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Spindle Positioning

Groupleader: Dimitris Liakopoulos

The lab has moved to the Centre de Recherche de Biochimie Macromoléculaire (CRBM), an institute that belongs to the french National Research Center (Centre National de la Recherche Scientifique, CNRS), in Montpellier, France: http://www.crbm.cnrs.fr/

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How do polarized cells position their mitotic spindle at a specific place at a specific time?

During asymmetric cell division of polarized cells biomolecules are asymmetrically segregated between daughters. Asymmetric cell division is the main mode of division of stem cells and plays a central role in generating cell diversity during development. The position of the mitotic spindle within the cell determines whether the cell will divide symmetrically or asymmetrically. Spindle positioning in turn depends universally on interactions of astral microtubules (cMTs) with cortical factors. A complex network of proteins involving non-motor microtubule associated proteins (+TIPs), kinesins, dynein and actin-interacting proteins are involved in these interactions.

Budding yeast divides asymmetrically and is used as a model organism to study asymmetric divisions. Spindle positioning in yeast depends on two genetically identified pathways, comprising complexes of the microtubule-dependent motor dynein (dynein pathway) and the protein Kar9 (Kar9 pathway). The latter protein is the yeast functional equivalent of the Adenomatous Polyposis Coli (APC) tumor suppressor, a protein with a central role in spindle positioning from Drosophila to mammals. Dynein, Kar9 and APC homologues are universal mediators of spindle positioning during eukaryotic asymmetric division, but their regulation is poorly understood.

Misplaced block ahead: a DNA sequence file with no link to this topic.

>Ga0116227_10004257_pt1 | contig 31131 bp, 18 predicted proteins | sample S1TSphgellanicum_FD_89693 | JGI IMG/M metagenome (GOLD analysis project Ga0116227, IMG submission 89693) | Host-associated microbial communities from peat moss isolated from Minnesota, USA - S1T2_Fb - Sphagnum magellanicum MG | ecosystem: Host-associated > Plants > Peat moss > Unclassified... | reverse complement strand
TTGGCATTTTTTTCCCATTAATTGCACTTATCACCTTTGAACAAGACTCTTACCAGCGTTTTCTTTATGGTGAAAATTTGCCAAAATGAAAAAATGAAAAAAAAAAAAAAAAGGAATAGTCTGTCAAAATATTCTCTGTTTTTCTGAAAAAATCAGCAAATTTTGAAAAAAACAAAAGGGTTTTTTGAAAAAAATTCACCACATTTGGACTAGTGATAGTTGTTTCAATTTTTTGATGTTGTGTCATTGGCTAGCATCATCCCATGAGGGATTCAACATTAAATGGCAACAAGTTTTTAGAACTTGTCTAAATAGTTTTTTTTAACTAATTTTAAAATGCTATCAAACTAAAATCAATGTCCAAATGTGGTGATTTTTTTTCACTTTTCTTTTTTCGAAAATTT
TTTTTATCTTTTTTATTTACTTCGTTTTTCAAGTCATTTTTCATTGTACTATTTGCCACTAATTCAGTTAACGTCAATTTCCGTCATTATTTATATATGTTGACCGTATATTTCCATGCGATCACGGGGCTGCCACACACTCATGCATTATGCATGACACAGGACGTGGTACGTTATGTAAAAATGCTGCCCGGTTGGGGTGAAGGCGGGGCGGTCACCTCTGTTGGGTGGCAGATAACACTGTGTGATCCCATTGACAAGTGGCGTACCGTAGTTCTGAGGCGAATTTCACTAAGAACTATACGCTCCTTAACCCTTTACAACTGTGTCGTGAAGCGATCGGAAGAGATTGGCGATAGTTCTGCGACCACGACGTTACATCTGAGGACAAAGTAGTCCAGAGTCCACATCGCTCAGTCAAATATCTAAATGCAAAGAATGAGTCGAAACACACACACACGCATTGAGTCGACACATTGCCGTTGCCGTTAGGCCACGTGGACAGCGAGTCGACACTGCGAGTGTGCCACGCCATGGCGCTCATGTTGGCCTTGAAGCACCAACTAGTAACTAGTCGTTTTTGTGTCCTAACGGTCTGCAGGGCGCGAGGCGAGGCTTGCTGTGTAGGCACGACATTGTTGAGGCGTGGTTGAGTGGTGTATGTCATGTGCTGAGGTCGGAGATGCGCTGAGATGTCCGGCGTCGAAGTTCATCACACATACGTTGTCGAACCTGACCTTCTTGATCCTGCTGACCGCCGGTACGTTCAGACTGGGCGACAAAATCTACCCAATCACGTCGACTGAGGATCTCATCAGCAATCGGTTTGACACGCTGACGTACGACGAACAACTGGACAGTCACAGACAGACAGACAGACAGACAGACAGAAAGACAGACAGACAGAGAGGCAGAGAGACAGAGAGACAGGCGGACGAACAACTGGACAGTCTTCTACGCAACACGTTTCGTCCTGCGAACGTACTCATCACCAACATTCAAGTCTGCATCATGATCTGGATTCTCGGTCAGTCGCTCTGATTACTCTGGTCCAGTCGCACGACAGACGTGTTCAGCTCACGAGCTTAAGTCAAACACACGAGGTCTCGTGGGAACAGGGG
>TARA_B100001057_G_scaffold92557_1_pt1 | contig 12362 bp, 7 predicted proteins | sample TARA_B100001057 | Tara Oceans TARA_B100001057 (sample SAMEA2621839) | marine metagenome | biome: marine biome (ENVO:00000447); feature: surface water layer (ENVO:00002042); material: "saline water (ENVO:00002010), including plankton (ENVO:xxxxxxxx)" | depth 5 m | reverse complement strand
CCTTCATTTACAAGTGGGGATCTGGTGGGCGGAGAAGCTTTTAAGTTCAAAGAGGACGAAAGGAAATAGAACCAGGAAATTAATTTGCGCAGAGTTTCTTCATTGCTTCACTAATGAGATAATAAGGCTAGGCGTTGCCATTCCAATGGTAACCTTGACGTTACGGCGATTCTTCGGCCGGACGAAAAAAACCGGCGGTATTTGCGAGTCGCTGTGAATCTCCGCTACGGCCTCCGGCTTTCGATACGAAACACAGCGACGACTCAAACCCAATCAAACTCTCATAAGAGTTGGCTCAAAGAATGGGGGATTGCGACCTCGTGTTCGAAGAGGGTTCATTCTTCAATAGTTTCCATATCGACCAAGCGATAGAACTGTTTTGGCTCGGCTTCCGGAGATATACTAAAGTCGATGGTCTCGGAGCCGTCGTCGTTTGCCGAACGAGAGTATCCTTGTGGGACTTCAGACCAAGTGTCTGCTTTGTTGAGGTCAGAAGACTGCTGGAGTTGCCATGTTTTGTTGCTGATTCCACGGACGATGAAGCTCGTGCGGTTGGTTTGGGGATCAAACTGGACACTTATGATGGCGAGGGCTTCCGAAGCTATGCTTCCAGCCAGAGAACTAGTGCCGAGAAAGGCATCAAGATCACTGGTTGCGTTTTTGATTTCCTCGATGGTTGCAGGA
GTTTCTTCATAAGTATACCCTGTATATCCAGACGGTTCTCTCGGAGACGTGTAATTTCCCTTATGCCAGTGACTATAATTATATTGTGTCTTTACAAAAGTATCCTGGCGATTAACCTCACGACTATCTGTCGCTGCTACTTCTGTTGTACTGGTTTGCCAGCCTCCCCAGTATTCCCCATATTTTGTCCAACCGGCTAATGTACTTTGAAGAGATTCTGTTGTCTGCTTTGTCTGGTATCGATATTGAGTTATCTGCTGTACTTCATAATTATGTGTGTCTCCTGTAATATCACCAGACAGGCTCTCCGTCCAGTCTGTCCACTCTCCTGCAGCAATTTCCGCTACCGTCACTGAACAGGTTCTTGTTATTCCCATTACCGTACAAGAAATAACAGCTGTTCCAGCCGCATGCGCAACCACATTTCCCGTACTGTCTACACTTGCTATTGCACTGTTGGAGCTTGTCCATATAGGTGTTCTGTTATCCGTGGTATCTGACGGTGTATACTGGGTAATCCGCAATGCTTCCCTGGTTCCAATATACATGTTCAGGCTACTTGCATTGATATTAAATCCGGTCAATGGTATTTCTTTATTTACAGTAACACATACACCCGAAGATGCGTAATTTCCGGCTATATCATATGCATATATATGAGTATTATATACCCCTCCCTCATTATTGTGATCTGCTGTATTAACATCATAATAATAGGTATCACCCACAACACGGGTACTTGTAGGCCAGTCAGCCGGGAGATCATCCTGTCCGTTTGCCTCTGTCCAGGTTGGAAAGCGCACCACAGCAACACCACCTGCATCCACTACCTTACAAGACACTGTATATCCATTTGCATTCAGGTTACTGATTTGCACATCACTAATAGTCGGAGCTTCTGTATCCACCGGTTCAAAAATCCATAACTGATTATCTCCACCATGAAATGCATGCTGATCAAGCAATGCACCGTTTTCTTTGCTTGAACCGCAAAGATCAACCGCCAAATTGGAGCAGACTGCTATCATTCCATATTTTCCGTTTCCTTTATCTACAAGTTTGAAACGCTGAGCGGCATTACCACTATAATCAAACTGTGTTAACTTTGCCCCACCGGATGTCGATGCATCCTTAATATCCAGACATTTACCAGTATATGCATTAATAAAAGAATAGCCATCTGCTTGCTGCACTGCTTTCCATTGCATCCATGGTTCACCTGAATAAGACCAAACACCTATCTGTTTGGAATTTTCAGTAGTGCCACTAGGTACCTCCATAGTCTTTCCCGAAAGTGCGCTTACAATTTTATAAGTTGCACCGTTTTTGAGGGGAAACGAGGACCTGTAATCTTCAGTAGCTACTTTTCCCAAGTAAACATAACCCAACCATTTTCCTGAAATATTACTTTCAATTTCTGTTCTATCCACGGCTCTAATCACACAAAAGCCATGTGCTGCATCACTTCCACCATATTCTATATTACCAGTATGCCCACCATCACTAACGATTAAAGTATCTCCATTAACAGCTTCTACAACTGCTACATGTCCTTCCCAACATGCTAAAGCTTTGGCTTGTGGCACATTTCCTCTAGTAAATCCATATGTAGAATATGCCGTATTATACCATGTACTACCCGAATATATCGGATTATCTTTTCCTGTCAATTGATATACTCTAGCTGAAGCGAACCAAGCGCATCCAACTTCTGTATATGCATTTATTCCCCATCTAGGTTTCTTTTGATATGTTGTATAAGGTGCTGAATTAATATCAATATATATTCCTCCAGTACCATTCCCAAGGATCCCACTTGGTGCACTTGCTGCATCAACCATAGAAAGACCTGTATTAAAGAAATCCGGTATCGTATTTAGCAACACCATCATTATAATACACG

In the lab we explore how cell cycle regulators regulate temporal activation and dynamics of dynein and Kar9 complexes during spindle positioning in budding yeast. During transport along microtubules and interactions with cortical proteins these factors form highly dynamic protein complexes. Both formation of these complexes and coordination of their activity with other cytoskeletal events, like chromosome segregation and cytokinesis, are controlled by cyclin-dependent kinases. To understand the regulation of Kar9- and dynein complexes we use genetics to study their interactions. Using protein biochemistry, we analyze complex composition and phosphorylation. Finally, we use time-lapse fluorescence imaging and analysis to investigate complex dynamics in living yeast cells.

Download BZH Report Liakopoulos 2011-2013